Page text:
The Flying Dorito

The Flying Dorito

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  • Jul, 20 , 22

The US Navy kicked off the Advanced Tactical Aircraft Program in 1983. The goal of the program was to procure a replacement for the Grumman A-6 Intruder. At the time, the Vought A-7 Corsair II was filling the carrier ground attack role, and the F-18 Hornet was being developed as a general-purpose fighter aircraft. Neither the A-7 nor the F-18 was intended for night or poor weather attack duty, thus leaving the job to A-6. The Intruder was well liked, and deservedly so, but it was a 1960 design and therefore already a generation-old airplane by 1983.

In 1988, a contract for the new aircraft was awarded to McDonnell Douglas and General Dynamics, who would be working together on the project. Their design was dubbed the A-12 Avenger II, and a radical design it was. The Navy wanted stealth capability, so a stealthy, futuristic flying wing layout was selected. Since it was intended for carrier plane, the aircraft was relatively small with folding wings. From above, the concept drawings looked almost perfectly triangular, earning it the comical nickname “Flying Dorito.”

The projected capabilities of the Flying Dorito were impressive, and expectations were high, with the Navy, Marine Corps, and Air Force all ordering significant quantities. Unfortunately, the administration of the program was messy, and the modern composite materials required to actually construct a plane with the A-12’s specifications were not available. By 1990 the plane was overweight, over budget, and behind schedule. The engineers had spent seven years and roughly $5 billion on development, and all they had to show was a full-size mockup.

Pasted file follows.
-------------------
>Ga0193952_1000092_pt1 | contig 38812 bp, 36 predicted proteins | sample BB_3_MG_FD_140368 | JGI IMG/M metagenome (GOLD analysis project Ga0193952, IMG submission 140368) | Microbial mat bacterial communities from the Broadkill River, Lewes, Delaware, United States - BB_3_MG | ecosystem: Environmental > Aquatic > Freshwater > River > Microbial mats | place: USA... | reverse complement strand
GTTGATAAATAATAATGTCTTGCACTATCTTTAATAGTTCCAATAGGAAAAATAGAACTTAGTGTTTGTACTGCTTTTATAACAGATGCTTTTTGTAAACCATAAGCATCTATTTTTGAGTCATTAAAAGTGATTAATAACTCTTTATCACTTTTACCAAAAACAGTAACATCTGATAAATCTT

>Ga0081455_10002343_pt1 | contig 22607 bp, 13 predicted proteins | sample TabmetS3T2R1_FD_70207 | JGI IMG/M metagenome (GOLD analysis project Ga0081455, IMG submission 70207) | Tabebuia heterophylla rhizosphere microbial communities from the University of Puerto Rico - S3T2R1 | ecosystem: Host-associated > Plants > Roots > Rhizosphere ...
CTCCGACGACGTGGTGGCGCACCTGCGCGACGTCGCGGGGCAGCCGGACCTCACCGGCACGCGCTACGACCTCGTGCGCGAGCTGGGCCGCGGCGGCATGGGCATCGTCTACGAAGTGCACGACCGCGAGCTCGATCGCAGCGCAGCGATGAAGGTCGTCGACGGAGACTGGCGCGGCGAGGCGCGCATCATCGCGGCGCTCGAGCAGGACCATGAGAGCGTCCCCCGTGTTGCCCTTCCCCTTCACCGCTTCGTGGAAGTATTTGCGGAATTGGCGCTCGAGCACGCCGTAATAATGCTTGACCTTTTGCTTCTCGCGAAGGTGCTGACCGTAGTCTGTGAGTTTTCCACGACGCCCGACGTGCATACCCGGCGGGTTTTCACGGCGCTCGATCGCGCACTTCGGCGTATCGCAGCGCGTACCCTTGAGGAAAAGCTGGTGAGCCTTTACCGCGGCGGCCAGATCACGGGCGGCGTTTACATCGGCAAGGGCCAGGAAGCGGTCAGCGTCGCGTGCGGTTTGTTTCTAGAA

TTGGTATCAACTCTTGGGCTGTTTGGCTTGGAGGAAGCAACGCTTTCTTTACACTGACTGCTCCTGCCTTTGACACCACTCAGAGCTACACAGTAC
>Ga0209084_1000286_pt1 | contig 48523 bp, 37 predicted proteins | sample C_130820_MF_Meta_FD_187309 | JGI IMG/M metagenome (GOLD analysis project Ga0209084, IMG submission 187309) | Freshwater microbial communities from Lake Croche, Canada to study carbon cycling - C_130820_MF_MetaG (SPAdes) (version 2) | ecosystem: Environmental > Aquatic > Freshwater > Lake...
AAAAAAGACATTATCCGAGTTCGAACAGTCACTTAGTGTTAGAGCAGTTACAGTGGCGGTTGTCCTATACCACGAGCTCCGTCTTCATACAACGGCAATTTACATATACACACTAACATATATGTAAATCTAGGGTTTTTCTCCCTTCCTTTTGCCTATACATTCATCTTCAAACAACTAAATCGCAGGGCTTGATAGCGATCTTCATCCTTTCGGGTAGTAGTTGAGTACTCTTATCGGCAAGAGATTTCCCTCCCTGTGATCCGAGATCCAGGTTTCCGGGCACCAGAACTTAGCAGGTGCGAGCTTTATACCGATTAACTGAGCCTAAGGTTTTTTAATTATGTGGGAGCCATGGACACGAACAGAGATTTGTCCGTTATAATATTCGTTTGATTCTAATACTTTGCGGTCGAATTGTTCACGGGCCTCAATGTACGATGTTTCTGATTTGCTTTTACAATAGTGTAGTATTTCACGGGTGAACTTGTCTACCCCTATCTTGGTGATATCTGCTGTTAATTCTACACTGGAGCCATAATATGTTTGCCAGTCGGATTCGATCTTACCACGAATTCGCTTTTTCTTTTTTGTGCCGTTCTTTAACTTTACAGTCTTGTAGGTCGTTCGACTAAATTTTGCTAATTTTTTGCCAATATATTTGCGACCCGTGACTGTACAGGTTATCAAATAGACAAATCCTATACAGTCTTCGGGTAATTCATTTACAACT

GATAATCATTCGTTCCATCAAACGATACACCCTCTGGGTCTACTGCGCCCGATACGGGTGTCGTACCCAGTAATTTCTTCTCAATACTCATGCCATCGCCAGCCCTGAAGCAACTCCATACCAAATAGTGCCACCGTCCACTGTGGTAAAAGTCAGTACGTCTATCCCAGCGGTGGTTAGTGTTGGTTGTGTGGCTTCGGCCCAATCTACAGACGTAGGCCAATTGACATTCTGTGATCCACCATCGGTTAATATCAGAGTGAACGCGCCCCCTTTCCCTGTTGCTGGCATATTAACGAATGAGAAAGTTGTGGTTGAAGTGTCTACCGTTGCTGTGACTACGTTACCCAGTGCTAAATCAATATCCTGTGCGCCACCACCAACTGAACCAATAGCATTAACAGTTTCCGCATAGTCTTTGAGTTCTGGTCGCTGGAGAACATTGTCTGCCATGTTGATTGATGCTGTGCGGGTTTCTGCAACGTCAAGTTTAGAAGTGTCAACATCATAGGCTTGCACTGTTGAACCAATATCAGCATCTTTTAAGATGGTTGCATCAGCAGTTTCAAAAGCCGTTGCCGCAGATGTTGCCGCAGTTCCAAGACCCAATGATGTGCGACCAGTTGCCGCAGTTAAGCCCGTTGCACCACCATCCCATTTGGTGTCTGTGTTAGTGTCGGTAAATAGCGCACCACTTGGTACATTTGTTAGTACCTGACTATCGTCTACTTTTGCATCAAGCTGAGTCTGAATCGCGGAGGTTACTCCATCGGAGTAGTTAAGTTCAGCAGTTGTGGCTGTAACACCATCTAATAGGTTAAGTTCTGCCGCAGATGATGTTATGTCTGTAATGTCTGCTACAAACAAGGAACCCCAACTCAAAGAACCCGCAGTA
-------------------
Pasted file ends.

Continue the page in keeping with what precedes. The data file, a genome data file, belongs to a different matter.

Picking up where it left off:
In January 1991, Secretary of Defense Dick Cheney canceled the A-12 project. Both parties demanded to be reimbursed for expenses, and the ensuing legal battle dragged on until 2014 (!). The largely forgotten mockup plane that cost so much money and strife is currently an outdoor display at the Fort Worth Aviation Museum.

The A-12 Avenger II is just one tiny part of the story of US military attack aviation. Dozens of fantastic designs have been produced by proud firms such as Grumman and Vought, and these planes have been heroically flown into harm’s way by thousands of pilots from the Army Air Corps, Air Force, Navy, and Marine Corps. US Attack Aviation: Air Force and Navy Light Attack, 1916 to the Present by RG Head is the most comprehensive record of this subject to date. Mr. Head is a retired Air Force brigadier general, with 325 combat missions to go with command and procurement experience, and even 15 years of private-sector systems engineering work done in close collaboration with the Navy. His firsthand involvement in attack aviation, over the course of several decades and from a wide variety of perspectives, makes him the perfect author for this project.

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